Pakistan needs jobs
The deep-sea port at Gwadar on the Arabian Sea is part of the China-Pakistan Economic Corridor.
Big business in Pakistan is visibly uncomfortable with CPEC. No one contests that CPEC projects will ease logistic and energy bottlenecks, but the business community fears that it will not be able to cope with increased Chinese competition. Chinese industries might erode whatever little is left of Pakistan’s manufacturing base.
One disgruntled tycoon, who does not wish to be identified, warns that a “mindless liberalisation policy led to an influx of cheap imports that sent many local businesses packing over the past three decades”. Not only high-tech goods like mobile phones are brought in from China. So is everything from needles, to prayer mats, toys and even chicken meat. The tycoon points out that even local brands like Service Shoes are sourcing supplies from China.
Most economists agree that Pakistan needs better infrastructure. In the past, cash-strapped government agencies were unable to fund major projects. Other issues, however, hurt the business climate as well, in particular the tough security situation.
Growth in large scale manufacturing has been slow in recent years. Capital has been flowing towards the short-term options of capital markets and real estate. The share of manufacturing in GDP that employs unskilled labour has shrunk. This is a devastating trend, as the country has masses of unemployed youngsters. To reduce poverty, jobs are needed.
Seeing little scope for investments in manufacturing at home, many private-sector managers took interest in investing abroad, and some of them lost a lot of money when Dubai’s real estate bubble burst. At the same time, Pakistan hardly attracted any foreign direct investments. As a general rule, foreigners will not invest if they do not see domestic companies doing so.
The CPEC is considered to be beneficial because it is facilitating infrastructure that the country desperately needs. The big question, however, is whether Pakistan’s industries will be able to take advantage of opportunities it will offer.
The government expresses optimism. Nadeem Jawaid of the Planning Commission of Pakistan says: “We are great champions of market economy.” He considers the private sector to be “the key driver of growth” and expects the “business community to remove their reservations”. In his eyes, such reservations are often “based on misconceptions peddled by vested interests”. He does not name names, but many Pakistanis would read “vested interests” to stand for the USA and India. The governments of both countries are wary of closer ties between Pakistan and China.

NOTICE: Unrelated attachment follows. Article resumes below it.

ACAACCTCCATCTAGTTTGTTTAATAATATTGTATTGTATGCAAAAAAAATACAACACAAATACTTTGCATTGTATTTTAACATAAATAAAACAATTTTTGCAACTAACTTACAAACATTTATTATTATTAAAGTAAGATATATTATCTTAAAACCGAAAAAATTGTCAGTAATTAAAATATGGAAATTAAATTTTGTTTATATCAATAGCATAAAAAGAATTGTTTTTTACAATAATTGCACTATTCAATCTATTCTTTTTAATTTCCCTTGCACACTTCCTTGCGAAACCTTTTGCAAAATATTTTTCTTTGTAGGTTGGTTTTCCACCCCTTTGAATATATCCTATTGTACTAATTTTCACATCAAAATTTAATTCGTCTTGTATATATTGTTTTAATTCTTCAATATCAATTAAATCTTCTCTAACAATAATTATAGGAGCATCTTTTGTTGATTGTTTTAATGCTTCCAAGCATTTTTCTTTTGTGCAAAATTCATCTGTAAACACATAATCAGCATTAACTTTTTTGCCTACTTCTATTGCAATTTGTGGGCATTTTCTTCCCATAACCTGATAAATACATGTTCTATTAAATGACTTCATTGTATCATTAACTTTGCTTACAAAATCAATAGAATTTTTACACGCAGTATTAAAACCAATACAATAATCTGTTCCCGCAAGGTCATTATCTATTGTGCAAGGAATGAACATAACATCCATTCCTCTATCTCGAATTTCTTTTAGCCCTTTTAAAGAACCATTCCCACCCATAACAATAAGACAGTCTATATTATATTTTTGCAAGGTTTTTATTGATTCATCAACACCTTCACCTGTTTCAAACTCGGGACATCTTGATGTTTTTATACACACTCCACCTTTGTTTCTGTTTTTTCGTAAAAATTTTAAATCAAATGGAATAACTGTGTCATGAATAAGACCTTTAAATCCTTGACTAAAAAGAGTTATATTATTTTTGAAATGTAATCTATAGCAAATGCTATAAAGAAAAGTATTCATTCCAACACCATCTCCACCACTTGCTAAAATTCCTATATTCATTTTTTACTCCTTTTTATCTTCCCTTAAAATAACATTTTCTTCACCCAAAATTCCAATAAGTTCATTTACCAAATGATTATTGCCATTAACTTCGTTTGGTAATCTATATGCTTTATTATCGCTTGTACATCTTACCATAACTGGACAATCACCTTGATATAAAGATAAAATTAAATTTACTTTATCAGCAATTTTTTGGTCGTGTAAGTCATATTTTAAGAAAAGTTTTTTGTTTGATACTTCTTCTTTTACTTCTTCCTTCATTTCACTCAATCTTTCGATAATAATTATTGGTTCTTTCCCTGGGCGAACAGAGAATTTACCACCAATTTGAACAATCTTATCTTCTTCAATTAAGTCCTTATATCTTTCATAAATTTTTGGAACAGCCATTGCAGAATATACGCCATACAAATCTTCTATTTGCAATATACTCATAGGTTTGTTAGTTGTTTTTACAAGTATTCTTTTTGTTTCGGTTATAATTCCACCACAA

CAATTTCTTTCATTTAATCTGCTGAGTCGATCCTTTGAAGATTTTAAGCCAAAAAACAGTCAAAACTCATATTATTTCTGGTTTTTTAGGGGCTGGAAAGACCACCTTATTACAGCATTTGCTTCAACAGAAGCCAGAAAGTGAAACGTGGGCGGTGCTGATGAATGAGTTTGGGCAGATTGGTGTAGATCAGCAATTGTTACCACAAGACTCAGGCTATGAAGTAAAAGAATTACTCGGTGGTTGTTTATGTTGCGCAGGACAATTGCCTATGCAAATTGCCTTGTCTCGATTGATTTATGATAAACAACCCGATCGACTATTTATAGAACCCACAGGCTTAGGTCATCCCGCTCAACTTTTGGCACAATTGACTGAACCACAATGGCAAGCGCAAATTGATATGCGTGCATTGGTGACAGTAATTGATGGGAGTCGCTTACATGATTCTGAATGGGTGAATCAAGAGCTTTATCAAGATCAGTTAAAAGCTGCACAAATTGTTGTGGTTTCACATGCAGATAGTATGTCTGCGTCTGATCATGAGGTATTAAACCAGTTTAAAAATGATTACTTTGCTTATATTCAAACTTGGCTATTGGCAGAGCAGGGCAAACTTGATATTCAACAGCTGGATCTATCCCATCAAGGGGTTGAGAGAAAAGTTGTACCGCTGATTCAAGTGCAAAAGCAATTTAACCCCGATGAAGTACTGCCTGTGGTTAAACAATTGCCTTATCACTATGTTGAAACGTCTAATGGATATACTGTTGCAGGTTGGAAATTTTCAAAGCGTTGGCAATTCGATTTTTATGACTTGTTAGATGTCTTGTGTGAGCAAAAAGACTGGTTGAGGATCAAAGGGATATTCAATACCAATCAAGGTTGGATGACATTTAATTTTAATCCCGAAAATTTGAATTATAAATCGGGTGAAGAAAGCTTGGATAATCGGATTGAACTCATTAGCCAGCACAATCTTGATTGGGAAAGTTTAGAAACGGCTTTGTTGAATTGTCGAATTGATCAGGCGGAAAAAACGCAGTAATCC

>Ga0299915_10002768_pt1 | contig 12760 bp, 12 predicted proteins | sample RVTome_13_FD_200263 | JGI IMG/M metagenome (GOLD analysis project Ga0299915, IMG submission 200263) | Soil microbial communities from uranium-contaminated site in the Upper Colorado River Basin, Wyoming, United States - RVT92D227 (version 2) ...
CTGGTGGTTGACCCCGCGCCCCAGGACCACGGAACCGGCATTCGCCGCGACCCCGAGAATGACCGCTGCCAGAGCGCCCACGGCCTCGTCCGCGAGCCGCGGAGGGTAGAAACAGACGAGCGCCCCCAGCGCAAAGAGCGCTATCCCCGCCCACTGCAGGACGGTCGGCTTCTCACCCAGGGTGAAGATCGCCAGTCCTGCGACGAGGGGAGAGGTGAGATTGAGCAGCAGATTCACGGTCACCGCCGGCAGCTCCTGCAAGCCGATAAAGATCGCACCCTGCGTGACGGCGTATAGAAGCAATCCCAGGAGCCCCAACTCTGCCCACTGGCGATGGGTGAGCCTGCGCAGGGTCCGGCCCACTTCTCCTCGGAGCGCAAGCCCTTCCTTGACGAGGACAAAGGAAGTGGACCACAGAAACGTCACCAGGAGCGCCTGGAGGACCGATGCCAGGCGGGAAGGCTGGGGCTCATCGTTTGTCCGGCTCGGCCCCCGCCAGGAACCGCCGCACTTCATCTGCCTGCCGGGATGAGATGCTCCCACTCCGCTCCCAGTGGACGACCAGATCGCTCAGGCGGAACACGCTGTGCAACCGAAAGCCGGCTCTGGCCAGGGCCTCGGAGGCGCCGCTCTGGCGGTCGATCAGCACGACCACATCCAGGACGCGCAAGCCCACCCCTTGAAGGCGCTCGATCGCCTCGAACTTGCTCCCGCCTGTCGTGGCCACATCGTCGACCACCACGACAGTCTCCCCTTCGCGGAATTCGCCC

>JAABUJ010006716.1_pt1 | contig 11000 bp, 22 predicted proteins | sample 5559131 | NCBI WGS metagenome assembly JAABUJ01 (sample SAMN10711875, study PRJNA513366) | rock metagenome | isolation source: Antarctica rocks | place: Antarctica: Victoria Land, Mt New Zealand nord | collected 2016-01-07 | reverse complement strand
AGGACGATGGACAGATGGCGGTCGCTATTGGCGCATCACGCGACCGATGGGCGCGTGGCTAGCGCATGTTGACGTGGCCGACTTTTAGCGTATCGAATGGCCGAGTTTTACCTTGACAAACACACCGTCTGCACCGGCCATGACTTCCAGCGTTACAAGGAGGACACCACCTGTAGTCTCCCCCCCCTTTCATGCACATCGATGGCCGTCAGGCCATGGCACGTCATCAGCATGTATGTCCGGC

Independent observers take a more nuanced stance. The Pakistan Business Council is a think tank of the corporate sector. It has aired concerns over the influx of Chinese experts and possibly even labour in some CPEC projects. Such a trend would undermine the potential for employing Pakistanis. The Business Council demands more transparency with regard to CPEC projects.
The most important question, however, is whether the CPEC will drive long-term employment. It is worrisome that Pakistan does not have a convincing industrial policy. The government has failed to detect and promote niches for businesses to start exporting value-added goods. Bangladesh and Vietnam have done a far better job. Current trends suggest that Pakistan is becoming a country that merely exports commodities and imports manufactures.
The implication is that masses will be stuck in poverty, and discontent will further undermine political stability. The CPEC is unlikely to deliver major competitive advantages, moreover, since China is investing in other Asian countries’ infrastructure as well.
For good reason, many western observers worry about labour conditions in Bangladesh and Vietnam. It is true that workers’ lot is mostly tough in both countries. It is even worse, however, to find no employment at all – as is the fate of many poor Pakistanis.
Afshan Subohi is a Pakistani business journalist. firstname.lastname@example.org